Arkansas was one of 10 states, along with the District of Columbia, to use the PARCC test in the 2014-15 school year.
Are prominent school funding advocates satisfied that states are now giving schools robust and well-targeted financial support? Not even close.
Back in 1998, South Carolina decided to give its new standards some bite by holding students and schools more accountable through standardized tests.
A provision of the state education budget signed by Missouri Gov. Jay Nixon would cut off funding for the Smarter Balanced exam and require a new test for the next school year.
Five years after it was unveiled in Suwanee, Ga., the common core has created two parallel channels of reaction: one among its cheerleaders, and another among its critics.
On May 31, Lone Star State lawmakers approved House Bill 2804, which would extend the state's current method of giving districts letter grades to individual schools.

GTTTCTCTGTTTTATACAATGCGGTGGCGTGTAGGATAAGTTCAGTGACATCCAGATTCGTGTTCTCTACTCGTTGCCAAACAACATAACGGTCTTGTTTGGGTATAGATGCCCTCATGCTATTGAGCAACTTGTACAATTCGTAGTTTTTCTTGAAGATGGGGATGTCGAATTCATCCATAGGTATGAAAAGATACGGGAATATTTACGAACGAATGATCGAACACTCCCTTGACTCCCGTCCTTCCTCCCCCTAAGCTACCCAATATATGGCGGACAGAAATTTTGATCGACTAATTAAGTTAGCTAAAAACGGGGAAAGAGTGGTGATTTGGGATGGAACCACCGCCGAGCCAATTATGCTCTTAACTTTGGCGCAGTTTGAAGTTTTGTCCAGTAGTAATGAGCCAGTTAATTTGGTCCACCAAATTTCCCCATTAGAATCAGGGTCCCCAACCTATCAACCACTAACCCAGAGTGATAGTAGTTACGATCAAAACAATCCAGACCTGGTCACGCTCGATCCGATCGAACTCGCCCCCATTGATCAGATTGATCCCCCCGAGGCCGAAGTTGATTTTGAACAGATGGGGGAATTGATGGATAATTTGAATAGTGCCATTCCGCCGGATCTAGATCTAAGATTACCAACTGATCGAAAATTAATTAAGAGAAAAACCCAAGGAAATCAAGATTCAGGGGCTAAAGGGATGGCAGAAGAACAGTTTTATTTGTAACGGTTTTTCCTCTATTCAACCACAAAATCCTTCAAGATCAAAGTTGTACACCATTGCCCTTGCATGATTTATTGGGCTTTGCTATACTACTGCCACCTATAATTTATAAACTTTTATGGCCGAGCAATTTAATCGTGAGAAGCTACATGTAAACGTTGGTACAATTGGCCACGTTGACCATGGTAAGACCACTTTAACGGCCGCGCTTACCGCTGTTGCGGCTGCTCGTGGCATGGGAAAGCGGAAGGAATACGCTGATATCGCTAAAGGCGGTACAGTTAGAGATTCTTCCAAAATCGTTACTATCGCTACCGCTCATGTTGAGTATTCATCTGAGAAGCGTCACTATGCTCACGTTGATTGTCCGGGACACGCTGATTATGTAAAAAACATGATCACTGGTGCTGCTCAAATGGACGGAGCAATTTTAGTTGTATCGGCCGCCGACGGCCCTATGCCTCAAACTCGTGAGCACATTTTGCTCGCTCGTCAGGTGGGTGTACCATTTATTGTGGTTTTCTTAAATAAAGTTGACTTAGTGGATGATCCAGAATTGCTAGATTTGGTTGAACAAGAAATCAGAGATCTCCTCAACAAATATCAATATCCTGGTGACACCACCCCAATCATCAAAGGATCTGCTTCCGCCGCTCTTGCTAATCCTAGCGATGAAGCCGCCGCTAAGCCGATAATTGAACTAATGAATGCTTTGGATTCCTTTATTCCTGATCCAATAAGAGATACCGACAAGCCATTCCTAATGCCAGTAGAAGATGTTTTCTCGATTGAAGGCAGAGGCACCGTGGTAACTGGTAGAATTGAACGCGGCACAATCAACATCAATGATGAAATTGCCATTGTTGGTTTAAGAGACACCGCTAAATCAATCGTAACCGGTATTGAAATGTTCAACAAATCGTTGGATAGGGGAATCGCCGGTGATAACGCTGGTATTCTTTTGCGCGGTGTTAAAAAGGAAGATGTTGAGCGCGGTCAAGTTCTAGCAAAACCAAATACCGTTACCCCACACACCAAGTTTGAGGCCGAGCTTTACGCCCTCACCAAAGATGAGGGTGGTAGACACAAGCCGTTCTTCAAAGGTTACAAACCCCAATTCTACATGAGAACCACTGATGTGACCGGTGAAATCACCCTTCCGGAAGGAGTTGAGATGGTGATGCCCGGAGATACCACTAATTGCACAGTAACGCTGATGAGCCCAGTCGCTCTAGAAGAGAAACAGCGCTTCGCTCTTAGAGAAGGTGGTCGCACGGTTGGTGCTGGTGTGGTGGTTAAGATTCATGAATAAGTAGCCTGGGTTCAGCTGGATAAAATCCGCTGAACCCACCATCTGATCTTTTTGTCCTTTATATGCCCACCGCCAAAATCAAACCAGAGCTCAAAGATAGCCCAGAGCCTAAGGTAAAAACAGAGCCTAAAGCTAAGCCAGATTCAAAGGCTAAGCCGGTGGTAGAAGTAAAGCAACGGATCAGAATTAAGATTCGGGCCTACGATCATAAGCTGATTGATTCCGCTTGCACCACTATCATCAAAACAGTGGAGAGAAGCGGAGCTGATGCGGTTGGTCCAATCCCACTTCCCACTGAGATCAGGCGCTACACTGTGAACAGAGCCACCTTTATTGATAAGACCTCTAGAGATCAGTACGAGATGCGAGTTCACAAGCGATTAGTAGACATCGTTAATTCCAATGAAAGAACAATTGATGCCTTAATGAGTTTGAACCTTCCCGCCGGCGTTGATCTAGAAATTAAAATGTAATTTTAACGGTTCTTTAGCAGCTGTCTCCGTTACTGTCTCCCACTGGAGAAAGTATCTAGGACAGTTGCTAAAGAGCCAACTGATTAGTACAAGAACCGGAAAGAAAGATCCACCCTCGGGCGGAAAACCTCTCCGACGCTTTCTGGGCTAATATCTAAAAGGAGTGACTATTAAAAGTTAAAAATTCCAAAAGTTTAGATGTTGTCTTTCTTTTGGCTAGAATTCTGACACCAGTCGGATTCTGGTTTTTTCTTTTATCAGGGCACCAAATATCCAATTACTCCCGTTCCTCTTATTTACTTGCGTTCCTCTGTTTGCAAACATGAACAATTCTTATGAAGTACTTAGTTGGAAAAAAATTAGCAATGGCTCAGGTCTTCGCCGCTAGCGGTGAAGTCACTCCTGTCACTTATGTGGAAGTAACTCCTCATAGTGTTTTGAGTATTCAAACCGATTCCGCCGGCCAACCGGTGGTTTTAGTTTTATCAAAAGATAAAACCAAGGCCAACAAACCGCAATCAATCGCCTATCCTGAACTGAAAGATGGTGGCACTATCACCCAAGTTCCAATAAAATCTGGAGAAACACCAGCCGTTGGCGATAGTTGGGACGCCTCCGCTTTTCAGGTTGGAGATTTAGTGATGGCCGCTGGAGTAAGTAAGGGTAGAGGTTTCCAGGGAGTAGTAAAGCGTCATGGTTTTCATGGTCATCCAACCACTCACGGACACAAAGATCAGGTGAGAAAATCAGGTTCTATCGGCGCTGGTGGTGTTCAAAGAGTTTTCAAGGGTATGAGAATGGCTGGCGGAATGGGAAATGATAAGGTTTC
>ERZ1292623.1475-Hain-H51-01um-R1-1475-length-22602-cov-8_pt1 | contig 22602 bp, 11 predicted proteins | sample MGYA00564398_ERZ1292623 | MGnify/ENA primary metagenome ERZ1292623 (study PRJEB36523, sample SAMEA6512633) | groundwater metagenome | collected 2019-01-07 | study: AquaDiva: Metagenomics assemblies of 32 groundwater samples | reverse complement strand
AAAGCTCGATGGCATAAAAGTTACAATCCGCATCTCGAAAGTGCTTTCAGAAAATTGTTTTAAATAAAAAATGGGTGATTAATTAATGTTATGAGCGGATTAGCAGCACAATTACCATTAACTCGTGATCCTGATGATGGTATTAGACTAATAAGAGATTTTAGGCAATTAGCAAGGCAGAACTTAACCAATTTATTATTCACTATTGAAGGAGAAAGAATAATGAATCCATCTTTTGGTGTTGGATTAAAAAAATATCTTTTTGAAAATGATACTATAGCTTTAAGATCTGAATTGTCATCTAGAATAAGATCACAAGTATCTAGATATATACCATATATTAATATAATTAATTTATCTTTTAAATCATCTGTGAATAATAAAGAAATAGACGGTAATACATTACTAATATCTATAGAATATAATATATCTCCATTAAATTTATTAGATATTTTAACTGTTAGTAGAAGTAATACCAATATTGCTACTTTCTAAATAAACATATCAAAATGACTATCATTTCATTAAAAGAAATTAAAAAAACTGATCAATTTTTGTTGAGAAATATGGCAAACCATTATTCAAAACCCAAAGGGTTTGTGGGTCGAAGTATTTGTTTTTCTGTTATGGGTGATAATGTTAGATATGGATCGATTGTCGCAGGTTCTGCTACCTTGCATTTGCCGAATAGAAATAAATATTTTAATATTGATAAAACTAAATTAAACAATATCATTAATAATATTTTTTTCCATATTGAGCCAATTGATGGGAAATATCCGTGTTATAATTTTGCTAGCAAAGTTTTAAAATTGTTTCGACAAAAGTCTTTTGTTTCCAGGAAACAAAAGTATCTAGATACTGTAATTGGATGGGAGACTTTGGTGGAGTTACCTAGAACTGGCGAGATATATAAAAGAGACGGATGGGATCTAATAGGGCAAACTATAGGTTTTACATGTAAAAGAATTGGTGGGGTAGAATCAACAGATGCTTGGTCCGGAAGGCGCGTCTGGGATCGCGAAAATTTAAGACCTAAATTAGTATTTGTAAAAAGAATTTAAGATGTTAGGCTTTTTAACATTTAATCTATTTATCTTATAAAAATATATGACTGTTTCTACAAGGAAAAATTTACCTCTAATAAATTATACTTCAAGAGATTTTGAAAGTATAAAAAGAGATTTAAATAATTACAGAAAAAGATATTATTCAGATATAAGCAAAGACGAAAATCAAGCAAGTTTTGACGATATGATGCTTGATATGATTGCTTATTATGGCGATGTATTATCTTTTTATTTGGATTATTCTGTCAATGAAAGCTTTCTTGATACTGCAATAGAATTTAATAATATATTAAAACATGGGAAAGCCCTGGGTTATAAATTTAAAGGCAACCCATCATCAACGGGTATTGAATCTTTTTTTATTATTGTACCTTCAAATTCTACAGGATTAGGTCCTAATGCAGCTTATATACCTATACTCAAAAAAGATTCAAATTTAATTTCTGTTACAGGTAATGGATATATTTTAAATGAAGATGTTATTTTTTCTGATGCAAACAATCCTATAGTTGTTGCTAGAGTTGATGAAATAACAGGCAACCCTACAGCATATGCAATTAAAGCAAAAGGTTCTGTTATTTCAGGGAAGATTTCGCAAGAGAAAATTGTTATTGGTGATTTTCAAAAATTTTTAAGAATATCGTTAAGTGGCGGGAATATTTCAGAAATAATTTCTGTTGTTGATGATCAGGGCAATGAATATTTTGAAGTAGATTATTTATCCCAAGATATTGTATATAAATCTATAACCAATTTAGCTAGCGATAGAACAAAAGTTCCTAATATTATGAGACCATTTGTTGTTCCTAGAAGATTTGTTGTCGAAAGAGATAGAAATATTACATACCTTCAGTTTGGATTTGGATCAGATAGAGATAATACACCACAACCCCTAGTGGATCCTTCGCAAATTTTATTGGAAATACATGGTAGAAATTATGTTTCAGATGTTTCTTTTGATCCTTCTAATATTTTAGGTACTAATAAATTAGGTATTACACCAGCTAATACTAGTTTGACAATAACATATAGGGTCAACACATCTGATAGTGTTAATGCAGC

If signed into law by Gov. Brian Sandoval, who is a school choice proponent, parents will be able to use the per-pupil funding earmarked for their child toward nonpublic school expenses.
Ritz has repeatedly clashed with members of the state school board, Republicans lawmakers who control the state legislature, as well as Gov. Mike Pence.
"It's time to have standards that are even higher," Gov. Chris Christie, a former common-core supporter, said in a May 28 speech.
A 1990 study from the National Commission on Testing and Public Policy found the system of tests in American public schools had become a "hostile gatekeeper" for many students.